Whether you are musical yourself, or you know someone who is, you can certainly appreciate the beauty of musical instruments. Today, we are going to bring one of these instruments to life in paint. If you follow along, you will learn how to draw a guitar that jumps off the page! With so many intricate elements, creating a drawing of a guitar may seem like an impossible task. Fortunately, we have a very easy-to-follow tutorial for you, so that you can make a realistic guitar sketch with no hassle!
Table of Contents
- 1 A Step-by-Step Guitar Illustration Tutorial for All Artists
- 1.1 Step 1: Begin by Drawing the Guitar Neck
- 1.2 Step 2: Create the Guitar Sketch
- 1.3 Step 3: Draw the Guitar Head and Other Details
- 1.4 Step 4: Add Finer Details to Your Guitar Sketch
- 1.5 Step 5: Outline the Bridge of the Guitar Sketch
- 1.6 Step 6: Draw the Strings
- 1.7 Step 7: Apply a Base Color Coat to the Body of the Guitar
- 1.8 Step 8: Color the Guitar’s Neck
- 1.9 Step 9: Color the Guitar Head and the Pickguard
- 1.10 Step 10: Coloring the Details
- 1.11 Step 11. Shade and highlight the body
- 1.12 Step 12: Paint the Frets
- 1.13 Step 13. Shade the neck
- 1.14 Step 14: Shade Around the Pickguard
- 1.15 Step 15: Create Texture in the Guitar Head
- 1.16 Step 16: Add Color Detail to the Bridge
- 1.17 Step 17: Finish the Bridge Details
- 1.18 Step 18: Detail the Dials
- 1.19 Step 19: Add A Ground Shadow
- 1.20 Step 20: Finishing Your Guitar Illustration
- 2 Frequently Asked Questions
A Step-by-Step Guitar Illustration Tutorial for All Artists
To get that music ringing in your ears, we are going to break the guitar drawing process down into 20 simple steps. In the first few steps, we will use some basic shapes to build up the guitar. This process helps you to gradually build up the final shape and redo small portions if you do not manage to get them perfectly the first time. We then begin to add color, starting with a simple base coat, and moving on to add contours and highlights. You can see an outline of the guitar illustration in the collage below.
We now come to the question of medium. We are happy that our tutorials are suitable for all possible mediums, be they digital or physical. If you are using a drawing tablet, then we recommend creating the outline on a separate layer to the colors. For physical mediums, like paint or coloring pencils, create the outline with a light pencil that you can easily erase later.
Gather your supplies and a cup of tea, and let us begin to hear the music!
Step 1: Begin by Drawing the Guitar Neck
The first part of our guitar sketch is going to be the neck. The neck is where the strings run down, and where we will add the frets in a later step. Begin by finding the central point of your drawing area. Just to the right of this spot, draw two lines that angle down to the bottom left corner. Join these lines with a slightly rounded line at each end. To create the necessary realism, the top (right) part of the neck should be slightly narrower than the bottom (left) side.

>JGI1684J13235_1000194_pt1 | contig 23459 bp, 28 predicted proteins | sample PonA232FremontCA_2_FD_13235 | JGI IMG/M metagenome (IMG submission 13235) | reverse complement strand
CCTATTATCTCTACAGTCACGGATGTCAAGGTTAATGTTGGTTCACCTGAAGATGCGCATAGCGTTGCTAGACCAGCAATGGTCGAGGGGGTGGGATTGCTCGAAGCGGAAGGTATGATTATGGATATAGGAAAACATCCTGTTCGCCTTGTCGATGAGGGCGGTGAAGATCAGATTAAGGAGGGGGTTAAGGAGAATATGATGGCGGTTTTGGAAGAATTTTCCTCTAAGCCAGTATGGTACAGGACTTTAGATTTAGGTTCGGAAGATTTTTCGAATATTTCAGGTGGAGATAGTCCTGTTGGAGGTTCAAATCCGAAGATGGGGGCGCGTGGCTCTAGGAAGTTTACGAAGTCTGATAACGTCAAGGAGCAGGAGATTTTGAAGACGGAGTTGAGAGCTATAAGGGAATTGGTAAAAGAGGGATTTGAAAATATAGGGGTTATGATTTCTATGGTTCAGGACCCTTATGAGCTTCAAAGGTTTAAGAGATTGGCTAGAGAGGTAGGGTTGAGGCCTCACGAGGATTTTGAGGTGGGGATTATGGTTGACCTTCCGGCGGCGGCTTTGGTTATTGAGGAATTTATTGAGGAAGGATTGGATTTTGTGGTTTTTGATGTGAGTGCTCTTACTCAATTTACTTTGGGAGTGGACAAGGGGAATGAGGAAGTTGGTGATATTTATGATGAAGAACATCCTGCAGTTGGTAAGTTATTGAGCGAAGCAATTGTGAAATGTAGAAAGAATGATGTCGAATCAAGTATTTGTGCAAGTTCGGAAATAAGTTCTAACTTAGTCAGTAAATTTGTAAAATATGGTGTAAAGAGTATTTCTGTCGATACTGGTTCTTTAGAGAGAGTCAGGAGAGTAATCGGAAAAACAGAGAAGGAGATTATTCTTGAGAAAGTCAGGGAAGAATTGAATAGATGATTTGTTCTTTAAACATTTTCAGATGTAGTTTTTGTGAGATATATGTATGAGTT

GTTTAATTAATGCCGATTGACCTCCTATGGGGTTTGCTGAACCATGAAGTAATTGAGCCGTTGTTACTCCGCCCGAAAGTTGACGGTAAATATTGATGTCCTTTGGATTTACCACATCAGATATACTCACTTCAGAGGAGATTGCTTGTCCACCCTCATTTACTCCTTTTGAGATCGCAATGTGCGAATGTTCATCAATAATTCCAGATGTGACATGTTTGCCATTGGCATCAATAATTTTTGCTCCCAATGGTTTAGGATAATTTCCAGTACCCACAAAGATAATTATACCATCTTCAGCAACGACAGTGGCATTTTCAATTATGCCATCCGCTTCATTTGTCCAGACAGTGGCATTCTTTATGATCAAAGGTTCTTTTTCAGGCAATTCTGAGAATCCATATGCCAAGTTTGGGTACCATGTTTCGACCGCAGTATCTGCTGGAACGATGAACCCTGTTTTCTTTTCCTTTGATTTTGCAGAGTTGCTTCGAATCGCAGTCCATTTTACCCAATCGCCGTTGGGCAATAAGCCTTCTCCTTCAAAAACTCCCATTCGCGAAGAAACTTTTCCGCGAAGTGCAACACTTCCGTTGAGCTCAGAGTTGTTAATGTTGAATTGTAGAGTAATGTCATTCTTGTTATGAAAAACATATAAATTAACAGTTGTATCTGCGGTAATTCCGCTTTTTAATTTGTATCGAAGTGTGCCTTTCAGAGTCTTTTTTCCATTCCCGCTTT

Step 2: Create the Guitar Sketch
In this step, you are going to draw the body of your guitar illustration. This may take several attempts as the shape is very specific, so take your time. The shape should be slightly oval with a flat base. It should then curve inwards, before ending with two horns above the end of the neck.
Step 3: Draw the Guitar Head and Other Details
We are now going to flesh out the shape of our guitar sketch in a little more detail. Begin at the top of the neck, drawing the tuning head of the guitar. This shape should be curved and slightly angled towards the right side. You can also create a separate outline here to create more three-dimensionality.
Next, draw the pickguard within the main body of the guitar, and outline the bottom of the body and rear neck to create three dimensions.
Step 4: Add Finer Details to Your Guitar Sketch
In this step, you are going to add some much finer details to your guitar illustration. Begin with the pickguard, creating several small circles around the edge of the shape to represent the nuts. Next, create three long and three-dimensional oval shapes that lie horizontally just below the neck. Fill each of these with a row of smaller circles. You can then create the volume and tone dials along the bottom of the pickguard area. On the neck, you can draw position markers represented by small circles.
You can then complete this step by drawing the string holders (or machine heads) along the top edge of the head of the guitar.
Step 5: Outline the Bridge of the Guitar Sketch
We are now going to draw the bridge on the body of the guitar drawing. The bridge supports the strings and transmits the vibrations and tones of the guitar, literally creating the music. At the bottom of the pickguard, you can draw the bridge. It is quite complex and will take some time, but with patience, you can create a lot of realism.
To finish this step, you are going to draw the bottom strap button on the bottom portion of the main body. The second strap button can be placed on the left horn of your guitar illustration.